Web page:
Saija’s owner Asko has many years’ experience of rearing huskies. Currently, his pack numbers around 150 dogs. The majority of our dogs at Saija are Siberian Huskies, which are highly intelligent working dogs, and we also have some very enthusiastic and hardworking Alaskan Huskies. The dogs are very important to Asko and, even with all the help he has at the farm, he spends much of his time tending to them, feeding them and training them.
During the summer season, our dogs get to enjoy some well-deserved holiday time. Huskies are ideally suited for cold weather and, in summer, prefer to spend their time doing very little and just lying around in the sun. The summer is also an excellent opportunity for introducing new members to the pack. The newcomers are often puppies born on our own farm. It is also important to develop and maintain good relationships with the dogs and the summer is the perfect time for doing this.
Young dogs are usually introduced to the pack at the age of about one. They start their careers by running alongside more experienced dogs, which gives them the opportunity to learn the skills they need. The dogs are at their peak between the ages of five and nine, when they have plenty of both strength and experience. The huskies tend to retire aged around 12–13 and after this age they will only join the pack for the odd leisurely run.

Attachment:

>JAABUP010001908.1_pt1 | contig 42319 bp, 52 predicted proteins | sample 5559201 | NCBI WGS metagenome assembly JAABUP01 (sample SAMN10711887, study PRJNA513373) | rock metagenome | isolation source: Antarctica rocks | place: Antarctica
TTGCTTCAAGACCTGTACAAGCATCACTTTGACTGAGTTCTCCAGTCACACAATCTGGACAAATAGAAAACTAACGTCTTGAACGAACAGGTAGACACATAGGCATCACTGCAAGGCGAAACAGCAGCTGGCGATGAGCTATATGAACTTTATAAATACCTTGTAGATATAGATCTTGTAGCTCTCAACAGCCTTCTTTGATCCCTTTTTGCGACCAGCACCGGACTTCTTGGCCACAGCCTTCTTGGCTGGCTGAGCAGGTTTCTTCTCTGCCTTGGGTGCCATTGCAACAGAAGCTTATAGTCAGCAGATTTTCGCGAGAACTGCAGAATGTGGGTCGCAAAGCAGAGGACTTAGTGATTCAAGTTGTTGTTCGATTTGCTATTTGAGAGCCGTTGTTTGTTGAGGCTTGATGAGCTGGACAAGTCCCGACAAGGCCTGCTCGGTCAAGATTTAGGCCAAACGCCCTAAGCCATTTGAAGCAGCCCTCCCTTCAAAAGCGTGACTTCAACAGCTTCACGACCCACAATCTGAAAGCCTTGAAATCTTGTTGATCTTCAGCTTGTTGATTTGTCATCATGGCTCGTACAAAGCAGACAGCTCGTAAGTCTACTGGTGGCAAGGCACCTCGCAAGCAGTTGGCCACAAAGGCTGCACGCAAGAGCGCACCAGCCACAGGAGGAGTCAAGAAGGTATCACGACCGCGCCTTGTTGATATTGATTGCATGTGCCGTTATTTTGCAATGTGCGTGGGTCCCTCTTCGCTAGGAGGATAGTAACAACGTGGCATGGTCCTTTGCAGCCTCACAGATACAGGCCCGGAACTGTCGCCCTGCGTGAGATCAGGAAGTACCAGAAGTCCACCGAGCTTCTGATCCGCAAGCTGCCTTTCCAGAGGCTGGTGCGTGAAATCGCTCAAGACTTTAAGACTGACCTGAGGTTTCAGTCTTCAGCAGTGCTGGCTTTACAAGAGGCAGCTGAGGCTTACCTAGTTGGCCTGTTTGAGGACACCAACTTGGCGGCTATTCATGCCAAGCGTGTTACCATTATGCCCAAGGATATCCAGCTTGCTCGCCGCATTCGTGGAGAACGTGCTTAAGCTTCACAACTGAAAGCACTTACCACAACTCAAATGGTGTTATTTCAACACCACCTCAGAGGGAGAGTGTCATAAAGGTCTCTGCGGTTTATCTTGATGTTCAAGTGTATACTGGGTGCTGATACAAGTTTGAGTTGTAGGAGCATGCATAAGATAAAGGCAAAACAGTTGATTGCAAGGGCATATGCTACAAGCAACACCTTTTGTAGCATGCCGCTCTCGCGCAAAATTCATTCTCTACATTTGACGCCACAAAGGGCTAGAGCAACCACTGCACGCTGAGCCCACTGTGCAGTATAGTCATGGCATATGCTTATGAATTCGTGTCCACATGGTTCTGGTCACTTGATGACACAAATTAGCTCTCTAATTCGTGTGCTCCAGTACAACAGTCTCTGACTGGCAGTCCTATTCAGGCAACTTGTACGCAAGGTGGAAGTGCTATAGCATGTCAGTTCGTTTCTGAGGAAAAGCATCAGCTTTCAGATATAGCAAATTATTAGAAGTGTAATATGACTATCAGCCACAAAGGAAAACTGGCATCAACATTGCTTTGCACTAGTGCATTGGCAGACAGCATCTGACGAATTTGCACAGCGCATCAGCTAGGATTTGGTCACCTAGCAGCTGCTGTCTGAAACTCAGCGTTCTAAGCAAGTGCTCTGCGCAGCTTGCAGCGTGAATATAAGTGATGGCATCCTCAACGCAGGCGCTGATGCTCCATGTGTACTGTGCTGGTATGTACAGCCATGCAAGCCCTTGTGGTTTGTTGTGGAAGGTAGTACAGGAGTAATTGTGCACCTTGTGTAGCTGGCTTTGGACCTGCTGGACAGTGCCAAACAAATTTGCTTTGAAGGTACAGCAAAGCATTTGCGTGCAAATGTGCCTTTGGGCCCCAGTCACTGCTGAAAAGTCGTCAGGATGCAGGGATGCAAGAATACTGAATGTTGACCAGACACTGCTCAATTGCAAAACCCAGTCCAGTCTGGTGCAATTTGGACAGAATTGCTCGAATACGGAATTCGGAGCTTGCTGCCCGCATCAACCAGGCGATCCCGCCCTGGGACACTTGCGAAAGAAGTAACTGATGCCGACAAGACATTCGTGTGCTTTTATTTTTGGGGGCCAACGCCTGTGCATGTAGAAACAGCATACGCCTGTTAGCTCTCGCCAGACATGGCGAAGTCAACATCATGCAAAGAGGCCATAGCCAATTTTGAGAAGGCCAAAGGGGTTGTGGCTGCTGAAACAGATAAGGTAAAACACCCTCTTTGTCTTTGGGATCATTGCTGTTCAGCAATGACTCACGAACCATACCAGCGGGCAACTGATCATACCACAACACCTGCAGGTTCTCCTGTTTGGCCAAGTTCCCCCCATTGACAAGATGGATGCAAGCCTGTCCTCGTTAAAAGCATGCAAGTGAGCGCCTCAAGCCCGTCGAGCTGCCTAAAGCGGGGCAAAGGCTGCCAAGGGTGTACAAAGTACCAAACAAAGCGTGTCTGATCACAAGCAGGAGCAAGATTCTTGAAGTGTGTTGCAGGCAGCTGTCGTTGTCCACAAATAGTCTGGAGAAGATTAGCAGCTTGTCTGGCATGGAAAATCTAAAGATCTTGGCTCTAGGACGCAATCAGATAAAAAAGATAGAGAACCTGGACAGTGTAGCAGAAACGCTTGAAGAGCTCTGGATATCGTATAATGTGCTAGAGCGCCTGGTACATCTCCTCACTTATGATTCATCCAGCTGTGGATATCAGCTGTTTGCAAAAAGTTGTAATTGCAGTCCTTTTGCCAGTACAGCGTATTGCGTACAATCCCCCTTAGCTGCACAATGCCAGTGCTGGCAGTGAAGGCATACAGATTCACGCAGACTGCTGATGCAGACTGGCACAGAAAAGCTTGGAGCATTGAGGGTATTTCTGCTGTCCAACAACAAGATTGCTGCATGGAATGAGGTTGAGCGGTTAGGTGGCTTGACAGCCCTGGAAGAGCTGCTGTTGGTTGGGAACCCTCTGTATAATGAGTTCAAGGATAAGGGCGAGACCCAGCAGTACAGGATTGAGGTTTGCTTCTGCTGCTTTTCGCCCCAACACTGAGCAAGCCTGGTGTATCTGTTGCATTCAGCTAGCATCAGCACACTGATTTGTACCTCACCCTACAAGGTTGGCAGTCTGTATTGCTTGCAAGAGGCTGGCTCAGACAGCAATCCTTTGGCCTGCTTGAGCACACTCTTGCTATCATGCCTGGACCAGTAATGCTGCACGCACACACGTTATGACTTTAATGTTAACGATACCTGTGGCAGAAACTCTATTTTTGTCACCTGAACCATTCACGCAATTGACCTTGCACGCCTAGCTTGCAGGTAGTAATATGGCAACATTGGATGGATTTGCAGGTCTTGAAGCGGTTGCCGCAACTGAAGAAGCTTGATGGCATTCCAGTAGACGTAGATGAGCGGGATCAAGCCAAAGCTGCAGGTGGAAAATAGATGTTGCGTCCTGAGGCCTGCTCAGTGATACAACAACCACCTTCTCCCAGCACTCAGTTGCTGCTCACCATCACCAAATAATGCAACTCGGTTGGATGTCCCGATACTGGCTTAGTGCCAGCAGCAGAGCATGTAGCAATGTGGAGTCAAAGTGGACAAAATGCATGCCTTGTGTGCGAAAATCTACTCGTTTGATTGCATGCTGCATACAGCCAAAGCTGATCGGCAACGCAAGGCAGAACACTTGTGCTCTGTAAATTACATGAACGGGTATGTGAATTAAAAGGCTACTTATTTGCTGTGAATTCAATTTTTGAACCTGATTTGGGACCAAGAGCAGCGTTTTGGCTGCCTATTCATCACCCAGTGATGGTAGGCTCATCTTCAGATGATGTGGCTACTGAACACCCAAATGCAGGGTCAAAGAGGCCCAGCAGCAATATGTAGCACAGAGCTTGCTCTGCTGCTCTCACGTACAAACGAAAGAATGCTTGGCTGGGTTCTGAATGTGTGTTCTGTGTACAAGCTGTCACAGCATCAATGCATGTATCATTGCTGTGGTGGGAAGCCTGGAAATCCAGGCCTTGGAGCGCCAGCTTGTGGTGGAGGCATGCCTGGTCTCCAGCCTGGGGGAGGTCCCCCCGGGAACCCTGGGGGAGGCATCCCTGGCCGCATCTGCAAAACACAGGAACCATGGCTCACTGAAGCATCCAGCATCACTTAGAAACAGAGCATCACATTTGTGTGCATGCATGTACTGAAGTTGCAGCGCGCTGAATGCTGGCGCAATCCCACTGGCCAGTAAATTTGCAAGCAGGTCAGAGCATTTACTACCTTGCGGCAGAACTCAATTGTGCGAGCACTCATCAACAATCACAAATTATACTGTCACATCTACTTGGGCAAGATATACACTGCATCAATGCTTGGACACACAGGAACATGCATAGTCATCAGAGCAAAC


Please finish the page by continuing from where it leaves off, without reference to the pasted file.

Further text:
The dogs are fed twice a day. They are given soup and a specialist dog feed that provides them with most of the nutrition they need. They also eat fish at both breakfast and dinner. When the mealtime is finished, we make sure that the all areas around the farm are clean and tidy, which usually takes quite a bit of time.
As the temperatures begin to drop, it is time for our canine athletes to start their training in preparation for the winter season. We build up their fitness gradually, starting with short, 13-kilometer runs. However, by the end of December, when the Saija husky safari season kicks off, all the dogs need to be able to cover around 25–35 kilometres per day.